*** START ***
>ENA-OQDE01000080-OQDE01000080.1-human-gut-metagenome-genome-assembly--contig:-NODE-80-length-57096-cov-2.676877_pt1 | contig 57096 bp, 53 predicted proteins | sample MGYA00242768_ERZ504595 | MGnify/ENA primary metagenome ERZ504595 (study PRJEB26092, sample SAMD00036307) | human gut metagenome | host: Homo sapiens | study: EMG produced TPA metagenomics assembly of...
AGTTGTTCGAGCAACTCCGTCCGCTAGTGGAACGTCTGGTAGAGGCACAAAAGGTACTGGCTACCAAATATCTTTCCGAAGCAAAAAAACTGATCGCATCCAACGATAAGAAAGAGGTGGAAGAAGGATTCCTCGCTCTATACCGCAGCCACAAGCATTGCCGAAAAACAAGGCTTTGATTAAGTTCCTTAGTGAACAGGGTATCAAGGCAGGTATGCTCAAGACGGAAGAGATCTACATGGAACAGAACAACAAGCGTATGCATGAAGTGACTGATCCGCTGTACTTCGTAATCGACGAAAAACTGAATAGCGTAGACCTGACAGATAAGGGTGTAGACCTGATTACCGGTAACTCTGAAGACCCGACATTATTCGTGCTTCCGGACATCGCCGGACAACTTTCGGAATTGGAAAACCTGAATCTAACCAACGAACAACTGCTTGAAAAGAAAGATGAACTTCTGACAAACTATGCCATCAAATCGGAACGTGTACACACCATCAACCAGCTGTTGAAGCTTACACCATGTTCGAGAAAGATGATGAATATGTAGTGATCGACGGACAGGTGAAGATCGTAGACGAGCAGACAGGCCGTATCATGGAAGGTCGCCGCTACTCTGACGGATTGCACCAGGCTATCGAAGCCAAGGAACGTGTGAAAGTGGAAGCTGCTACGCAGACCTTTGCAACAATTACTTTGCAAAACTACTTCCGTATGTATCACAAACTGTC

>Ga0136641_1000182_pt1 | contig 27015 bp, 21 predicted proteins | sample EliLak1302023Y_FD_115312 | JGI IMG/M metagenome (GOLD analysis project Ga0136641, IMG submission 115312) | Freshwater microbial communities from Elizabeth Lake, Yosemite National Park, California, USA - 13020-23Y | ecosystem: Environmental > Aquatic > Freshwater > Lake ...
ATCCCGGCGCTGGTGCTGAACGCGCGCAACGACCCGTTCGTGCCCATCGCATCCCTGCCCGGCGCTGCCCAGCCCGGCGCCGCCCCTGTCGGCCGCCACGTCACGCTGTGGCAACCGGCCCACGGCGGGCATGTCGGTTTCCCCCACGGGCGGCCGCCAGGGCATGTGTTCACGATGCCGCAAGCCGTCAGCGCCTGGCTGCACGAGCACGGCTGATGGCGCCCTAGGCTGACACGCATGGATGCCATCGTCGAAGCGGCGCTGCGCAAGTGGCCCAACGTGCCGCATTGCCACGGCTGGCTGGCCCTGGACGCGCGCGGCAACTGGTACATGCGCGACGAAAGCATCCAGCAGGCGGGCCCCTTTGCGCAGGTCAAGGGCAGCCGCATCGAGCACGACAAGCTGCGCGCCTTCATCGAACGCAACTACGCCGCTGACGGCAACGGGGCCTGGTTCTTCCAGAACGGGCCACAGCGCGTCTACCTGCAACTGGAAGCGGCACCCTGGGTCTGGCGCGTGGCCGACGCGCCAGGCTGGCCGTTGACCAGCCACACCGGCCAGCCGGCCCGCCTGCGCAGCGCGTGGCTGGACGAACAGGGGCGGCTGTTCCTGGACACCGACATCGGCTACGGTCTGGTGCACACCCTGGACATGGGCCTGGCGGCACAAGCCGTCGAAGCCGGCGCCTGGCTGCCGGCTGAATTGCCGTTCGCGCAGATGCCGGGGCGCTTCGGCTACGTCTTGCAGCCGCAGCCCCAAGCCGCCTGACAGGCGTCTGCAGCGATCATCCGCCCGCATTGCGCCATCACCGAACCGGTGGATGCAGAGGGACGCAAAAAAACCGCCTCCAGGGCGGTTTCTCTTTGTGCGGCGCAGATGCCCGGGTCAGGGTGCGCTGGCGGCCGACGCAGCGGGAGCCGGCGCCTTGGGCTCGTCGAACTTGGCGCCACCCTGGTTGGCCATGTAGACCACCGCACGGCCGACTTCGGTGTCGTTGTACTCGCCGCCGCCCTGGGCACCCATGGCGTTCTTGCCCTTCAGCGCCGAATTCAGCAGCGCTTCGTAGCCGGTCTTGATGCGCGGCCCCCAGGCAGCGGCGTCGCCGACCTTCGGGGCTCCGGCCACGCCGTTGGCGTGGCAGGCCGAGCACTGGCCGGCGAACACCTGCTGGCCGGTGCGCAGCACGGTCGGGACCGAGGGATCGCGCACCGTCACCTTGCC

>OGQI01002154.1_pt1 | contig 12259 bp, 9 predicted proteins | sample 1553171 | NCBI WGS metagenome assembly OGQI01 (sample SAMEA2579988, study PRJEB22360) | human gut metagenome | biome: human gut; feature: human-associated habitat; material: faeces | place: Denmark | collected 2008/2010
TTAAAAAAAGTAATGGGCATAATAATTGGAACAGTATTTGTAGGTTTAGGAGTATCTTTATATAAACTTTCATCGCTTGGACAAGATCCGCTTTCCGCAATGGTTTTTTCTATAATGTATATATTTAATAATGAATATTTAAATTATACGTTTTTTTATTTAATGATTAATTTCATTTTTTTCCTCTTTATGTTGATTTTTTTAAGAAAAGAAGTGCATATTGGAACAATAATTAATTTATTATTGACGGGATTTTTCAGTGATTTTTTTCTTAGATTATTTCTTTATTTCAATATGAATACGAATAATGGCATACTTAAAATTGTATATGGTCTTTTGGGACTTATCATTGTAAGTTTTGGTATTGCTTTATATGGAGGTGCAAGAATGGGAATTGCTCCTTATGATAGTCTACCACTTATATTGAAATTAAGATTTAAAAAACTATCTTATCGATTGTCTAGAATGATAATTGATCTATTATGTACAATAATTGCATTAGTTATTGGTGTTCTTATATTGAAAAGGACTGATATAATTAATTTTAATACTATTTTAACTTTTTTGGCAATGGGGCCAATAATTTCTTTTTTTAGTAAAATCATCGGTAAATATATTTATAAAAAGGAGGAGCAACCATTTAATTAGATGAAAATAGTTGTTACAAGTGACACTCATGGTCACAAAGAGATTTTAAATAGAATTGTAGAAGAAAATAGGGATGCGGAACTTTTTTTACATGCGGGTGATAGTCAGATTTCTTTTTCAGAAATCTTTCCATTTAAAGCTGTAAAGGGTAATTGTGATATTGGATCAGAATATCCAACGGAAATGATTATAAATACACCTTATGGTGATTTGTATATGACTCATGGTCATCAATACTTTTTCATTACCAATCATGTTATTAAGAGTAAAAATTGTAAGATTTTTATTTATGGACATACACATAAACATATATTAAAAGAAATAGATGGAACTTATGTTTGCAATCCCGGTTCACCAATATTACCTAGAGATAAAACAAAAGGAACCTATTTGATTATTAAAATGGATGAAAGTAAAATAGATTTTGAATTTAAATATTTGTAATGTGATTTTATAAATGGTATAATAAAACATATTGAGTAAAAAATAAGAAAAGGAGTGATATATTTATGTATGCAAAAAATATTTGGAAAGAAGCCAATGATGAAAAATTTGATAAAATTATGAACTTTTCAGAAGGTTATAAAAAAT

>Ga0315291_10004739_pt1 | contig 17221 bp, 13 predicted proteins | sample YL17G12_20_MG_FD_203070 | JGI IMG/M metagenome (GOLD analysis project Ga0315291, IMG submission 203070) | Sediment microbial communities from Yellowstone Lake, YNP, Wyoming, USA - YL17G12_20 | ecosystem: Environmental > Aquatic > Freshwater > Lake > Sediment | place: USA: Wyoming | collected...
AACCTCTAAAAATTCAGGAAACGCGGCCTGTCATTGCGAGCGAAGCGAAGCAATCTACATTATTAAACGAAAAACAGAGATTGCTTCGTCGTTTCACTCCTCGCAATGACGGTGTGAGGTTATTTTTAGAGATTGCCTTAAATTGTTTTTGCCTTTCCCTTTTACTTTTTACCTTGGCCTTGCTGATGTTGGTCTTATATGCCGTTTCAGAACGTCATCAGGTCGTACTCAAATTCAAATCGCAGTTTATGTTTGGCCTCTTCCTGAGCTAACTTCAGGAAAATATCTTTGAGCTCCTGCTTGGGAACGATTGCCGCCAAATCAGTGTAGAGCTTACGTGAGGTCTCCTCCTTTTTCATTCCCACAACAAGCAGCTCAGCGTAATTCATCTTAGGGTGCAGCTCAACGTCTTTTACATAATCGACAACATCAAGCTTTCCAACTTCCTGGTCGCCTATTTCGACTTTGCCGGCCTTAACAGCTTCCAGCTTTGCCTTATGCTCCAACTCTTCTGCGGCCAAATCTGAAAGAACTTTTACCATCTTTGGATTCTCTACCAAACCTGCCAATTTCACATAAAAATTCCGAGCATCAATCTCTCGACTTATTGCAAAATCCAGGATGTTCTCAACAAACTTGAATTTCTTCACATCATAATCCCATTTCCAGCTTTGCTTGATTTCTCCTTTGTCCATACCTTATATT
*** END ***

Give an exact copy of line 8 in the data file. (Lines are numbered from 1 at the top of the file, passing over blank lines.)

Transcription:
AACCTCTAAAAATTCAGGAAACGCGGCCTGTCATTGCGAGCGAAGCGAAGCAATCTACATTATTAAACGAAAAACAGAGATTGCTTCGTCGTTTCACTCCTCGCAATGACGGTGTGAGGTTATTTTTAGAGATTGCCTTAAATTGTTTTTGCCTTTCCCTTTTACTTTTTACCTTGGCCTTGCTGATGTTGGTCTTATATGCCGTTTCAGAACGTCATCAGGTCGTACTCAAATTCAAATCGCAGTTTATGTTTGGCCTCTTCCTGAGCTAACTTCAGGAAAATATCTTTGAGCTCCTGCTTGGGAACGATTGCCGCCAAATCAGTGTAGAGCTTACGTGAGGTCTCCTCCTTTTTCATTCCCACAACAAGCAGCTCAGCGTAATTCATCTTAGGGTGCAGCTCAACGTCTTTTACATAATCGACAACATCAAGCTTTCCAACTTCCTGGTCGCCTATTTCGACTTTGCCGGCCTTAACAGCTTCCAGCTTTGCCTTATGCTCCAACTCTTCTGCGGCCAAATCTGAAAGAACTTTTACCATCTTTGGATTCTCTACCAAACCTGCCAATTTCACATAAAAATTCCGAGCATCAATCTCTCGACTTATTGCAAAATCCAGGATGTTCTCAACAAACTTGAATTTCTTCACATCATAATCCCATTTCCAGCTTTGCTTGATTTCTCCTTTGTCCATACCTTATATT